Outreach and Education
Skype a Scientist matches scientists with classrooms around the world! Scientists will skype into the classroom for 30-60 minute Q and A sessions that can cover the scientist’s expertise or what it’s like to be a scientist. It's a great opportunity for students to get to know a “real scientist” and this program started by graduate student Sarah McAnulty at the University of Conneticut already has a lot of positive feedback as shown in this article on the homepage of San Clemente High School Mayfield whos students recently skyped one of our lab members.
(Follow link below) http://www.mayfieldsanc.catholic.edu.au/news-photos/news/2017/skype-a-scientist
Mysterious Adventures Of The Glow-In-The-Dark Squid
Every year, the Waikiki Aquarium opens it's doors to families for a special night of exploring.2016's theme was "Marine Mysteries" and curious people of all ages - whether still young or young at heart - were invited to learn about the most mysterious habitat on earth—the ocean. Participants had to solve Reef Riddles to be granted the title of "Ocean Detective". Scientists from various fields of marine research participated and revealed new discoveries, and told "stories" of still unsolved mysteries. Many amazing, cryptic sea creatures were displayed for the night and families could observe them in a way they rarely see them.
Hawaii Children's Discovery Center
Kewalo Marine Lab graduate student Emi Yamaguchi has taken the lead in establishing an on-going educational relationship with the Hawaiʻi Children's Discovery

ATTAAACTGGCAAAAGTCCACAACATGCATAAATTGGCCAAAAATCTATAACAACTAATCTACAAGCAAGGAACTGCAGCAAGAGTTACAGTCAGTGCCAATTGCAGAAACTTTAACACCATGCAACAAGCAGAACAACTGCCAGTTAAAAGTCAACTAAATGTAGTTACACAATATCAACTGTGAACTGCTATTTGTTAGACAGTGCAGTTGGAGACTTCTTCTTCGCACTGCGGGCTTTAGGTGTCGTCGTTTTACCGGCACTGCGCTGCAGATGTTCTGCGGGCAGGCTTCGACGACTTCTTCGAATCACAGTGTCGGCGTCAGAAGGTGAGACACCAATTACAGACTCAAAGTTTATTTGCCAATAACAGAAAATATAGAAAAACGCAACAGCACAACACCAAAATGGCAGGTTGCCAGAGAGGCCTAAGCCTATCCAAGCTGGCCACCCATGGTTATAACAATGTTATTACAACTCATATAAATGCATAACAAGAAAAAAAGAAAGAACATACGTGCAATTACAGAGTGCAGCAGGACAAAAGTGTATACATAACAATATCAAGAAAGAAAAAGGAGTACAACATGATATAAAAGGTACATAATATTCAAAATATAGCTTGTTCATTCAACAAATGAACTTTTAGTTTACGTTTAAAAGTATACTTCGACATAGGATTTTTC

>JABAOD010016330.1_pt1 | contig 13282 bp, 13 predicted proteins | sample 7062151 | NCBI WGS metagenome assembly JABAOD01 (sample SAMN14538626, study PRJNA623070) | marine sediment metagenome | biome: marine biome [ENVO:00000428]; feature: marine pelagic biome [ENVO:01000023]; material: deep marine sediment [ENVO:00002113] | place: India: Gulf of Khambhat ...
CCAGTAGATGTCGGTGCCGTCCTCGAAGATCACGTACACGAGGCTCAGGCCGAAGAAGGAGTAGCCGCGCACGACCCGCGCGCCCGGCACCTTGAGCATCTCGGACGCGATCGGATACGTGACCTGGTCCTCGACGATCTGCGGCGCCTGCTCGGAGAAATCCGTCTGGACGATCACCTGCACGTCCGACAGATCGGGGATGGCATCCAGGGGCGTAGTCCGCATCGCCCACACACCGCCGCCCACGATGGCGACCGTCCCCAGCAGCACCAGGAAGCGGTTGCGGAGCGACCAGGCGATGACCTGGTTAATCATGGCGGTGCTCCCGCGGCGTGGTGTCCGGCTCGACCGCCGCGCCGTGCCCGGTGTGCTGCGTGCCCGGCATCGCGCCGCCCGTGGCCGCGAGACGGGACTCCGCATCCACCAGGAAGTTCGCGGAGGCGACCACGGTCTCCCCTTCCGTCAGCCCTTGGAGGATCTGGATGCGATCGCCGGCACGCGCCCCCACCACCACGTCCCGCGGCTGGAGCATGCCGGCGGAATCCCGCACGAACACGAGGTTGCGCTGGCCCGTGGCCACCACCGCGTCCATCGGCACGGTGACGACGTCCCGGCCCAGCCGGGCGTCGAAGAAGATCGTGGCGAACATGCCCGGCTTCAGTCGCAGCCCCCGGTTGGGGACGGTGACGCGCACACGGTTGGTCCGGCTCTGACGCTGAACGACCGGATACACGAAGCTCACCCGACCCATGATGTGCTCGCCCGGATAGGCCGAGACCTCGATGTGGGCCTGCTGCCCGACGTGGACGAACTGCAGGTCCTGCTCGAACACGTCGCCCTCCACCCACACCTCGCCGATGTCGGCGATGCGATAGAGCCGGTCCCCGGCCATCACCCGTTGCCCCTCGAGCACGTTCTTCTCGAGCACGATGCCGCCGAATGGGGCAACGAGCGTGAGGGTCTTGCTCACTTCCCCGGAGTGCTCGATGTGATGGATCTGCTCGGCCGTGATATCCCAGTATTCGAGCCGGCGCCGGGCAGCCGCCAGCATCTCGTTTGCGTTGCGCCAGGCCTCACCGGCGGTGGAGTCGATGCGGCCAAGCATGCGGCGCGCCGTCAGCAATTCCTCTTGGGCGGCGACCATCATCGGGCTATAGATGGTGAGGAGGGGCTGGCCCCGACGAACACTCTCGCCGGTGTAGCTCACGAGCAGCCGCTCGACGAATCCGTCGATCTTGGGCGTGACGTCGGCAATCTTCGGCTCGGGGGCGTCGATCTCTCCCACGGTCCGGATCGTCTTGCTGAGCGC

Center, located a few blocks from Kewalo Marine Lab. She and undergraduate student Tyler Smith have set up educational displays and hands-on exhibits for elementary school children at the Center to teach them about some of the local ocean fauna, including peanut worms, sea hares, and Hawaiian bobtail squid, seeding the interest and excitement for a new generation of marine biologists.
Additionally, Ms. Yamaguchi was involved in the Center's Waterfront Wonders Summer Camp, hosting a group of 16 children at Kewalo Marine Lab. Campers went on a scavenger hunt, searching tanks for sea urchins, sea cucumbers and Hawaiian bobtail squid, then campers traveled to the lab, where they had a chance to look through the dissecting microscope at fireworms, palolo worms, baby bobtail squid, brittle stars, and more.
Founded in 2010 by three post-doctoral researchers from the Kewalo Marine Laboratory (Dr. Eric Roettinger, Dr. Mattias Ormestad, and Dr. Aldine Amiel), the non-profit organization Kahi Kai
(meaning "one ocean" in Hawaiian) promotes communication and interaction between students, scientists and everyone who is interested and committed to the fascinating, mysterious and endagered marine world. One of the goals is to make complex biological data easily accessible to both research professionals and students, but also to the interested general public. For that, Kahi Kai develops scientific tools (e.g.
, a comparative gene expression database), captures photographs of sea creatures that can be used for scientific as well as educational purposes, and participates in workshops and lectures at various educational levels.
Kahi Kai is also responsible for the macro photography platform on the scientific 3-year Tara Oceans
expedition, where Kahi Kai will document marine biodiversity in various places around the globe. During the first year of that expedition, our members joined the research schooner in the Mediteranean sea (Naples to Malta), the Red sea (Djibouti) and the Indian Ocean (Maledives to Mauritius, Mayotte).
For more information, please visit the Kahi Kai website